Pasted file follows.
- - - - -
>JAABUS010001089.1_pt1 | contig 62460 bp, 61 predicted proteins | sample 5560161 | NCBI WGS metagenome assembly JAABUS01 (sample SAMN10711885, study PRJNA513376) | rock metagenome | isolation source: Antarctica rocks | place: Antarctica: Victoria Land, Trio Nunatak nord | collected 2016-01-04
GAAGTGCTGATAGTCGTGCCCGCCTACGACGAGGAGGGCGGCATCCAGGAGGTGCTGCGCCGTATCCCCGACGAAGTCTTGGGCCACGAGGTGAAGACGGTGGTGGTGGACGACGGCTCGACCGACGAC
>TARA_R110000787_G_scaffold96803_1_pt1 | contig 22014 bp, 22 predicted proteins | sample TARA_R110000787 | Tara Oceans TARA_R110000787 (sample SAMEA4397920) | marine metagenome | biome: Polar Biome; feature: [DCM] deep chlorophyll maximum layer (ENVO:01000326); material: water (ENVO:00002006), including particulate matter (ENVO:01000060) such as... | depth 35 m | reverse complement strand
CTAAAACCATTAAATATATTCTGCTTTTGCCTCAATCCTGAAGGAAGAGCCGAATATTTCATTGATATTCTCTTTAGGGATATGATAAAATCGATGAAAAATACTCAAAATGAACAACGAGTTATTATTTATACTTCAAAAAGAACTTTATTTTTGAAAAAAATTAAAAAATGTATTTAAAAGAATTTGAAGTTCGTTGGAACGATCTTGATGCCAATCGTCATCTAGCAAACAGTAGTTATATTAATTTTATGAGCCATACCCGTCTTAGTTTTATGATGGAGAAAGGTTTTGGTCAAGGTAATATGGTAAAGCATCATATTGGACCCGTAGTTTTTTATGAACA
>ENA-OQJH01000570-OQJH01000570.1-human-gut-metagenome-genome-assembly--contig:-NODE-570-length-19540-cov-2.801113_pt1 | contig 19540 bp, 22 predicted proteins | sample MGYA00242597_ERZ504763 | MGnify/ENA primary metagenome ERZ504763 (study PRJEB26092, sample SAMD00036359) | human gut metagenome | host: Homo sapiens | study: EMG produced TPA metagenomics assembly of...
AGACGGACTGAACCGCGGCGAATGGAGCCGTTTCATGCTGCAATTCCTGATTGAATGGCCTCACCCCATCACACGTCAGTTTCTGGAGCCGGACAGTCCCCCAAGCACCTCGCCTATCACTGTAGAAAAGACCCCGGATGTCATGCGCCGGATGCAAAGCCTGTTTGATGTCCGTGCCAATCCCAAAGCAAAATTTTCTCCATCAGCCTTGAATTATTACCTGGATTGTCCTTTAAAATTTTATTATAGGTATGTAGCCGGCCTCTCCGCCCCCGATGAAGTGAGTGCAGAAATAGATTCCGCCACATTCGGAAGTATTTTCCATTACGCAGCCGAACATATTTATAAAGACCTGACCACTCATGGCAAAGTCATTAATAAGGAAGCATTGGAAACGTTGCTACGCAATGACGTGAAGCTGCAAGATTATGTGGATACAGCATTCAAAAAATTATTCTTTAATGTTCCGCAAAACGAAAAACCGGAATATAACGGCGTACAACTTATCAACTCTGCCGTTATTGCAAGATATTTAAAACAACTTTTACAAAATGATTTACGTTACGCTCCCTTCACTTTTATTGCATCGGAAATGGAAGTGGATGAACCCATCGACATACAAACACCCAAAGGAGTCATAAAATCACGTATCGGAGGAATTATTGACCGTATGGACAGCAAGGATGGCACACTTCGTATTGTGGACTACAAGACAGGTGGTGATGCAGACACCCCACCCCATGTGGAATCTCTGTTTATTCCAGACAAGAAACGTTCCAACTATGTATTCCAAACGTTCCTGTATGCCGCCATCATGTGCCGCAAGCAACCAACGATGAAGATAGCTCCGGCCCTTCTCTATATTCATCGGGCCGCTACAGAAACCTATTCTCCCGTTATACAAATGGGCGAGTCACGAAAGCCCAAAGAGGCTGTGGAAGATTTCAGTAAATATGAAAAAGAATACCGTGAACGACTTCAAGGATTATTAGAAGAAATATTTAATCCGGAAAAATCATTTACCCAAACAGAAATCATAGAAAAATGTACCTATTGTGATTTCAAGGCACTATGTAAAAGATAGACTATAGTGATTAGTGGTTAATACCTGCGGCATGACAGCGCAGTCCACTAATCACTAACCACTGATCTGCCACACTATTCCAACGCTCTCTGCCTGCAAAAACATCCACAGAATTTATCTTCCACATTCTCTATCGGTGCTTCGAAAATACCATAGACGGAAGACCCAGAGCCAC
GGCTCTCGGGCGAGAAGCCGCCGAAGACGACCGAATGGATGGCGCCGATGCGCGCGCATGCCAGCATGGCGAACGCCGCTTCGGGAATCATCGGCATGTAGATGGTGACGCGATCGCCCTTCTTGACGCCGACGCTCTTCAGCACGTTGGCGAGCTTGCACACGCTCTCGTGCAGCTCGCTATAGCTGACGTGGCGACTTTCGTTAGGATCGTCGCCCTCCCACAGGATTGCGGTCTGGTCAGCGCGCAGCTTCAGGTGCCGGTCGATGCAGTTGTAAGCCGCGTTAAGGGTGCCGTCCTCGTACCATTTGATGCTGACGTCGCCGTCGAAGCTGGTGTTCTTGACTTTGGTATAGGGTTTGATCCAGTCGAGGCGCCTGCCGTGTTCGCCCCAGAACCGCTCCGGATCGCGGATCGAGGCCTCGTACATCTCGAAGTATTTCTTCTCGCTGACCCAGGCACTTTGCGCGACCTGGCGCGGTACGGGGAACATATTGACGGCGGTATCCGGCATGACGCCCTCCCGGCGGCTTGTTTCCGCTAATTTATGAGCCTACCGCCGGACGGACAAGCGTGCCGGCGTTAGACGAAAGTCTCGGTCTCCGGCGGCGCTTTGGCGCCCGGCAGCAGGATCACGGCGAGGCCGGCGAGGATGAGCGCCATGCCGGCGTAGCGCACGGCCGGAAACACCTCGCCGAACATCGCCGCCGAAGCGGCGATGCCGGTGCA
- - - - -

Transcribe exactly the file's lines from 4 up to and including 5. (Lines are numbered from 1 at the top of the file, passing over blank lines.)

CTAAAACCATTAAATATATTCTGCTTTTGCCTCAATCCTGAAGGAAGAGCCGAATATTTCATTGATATTCTCTTTAGGGATATGATAAAATCGATGAAAAATACTCAAAATGAACAACGAGTTATTATTTATACTTCAAAAAGAACTTTATTTTTGAAAAAAATTAAAAAATGTATTTAAAAGAATTTGAAGTTCGTTGGAACGATCTTGATGCCAATCGTCATCTAGCAAACAGTAGTTATATTAATTTTATGAGCCATACCCGTCTTAGTTTTATGATGGAGAAAGGTTTTGGTCAAGGTAATATGGTAAAGCATCATATTGGACCCGTAGTTTTTTATGAACA
>ENA-OQJH01000570-OQJH01000570.1-human-gut-metagenome-genome-assembly--contig:-NODE-570-length-19540-cov-2.801113_pt1 | contig 19540 bp, 22 predicted proteins | sample MGYA00242597_ERZ504763 | MGnify/ENA primary metagenome ERZ504763 (study PRJEB26092, sample SAMD00036359) | human gut metagenome | host: Homo sapiens | study: EMG produced TPA metagenomics assembly of...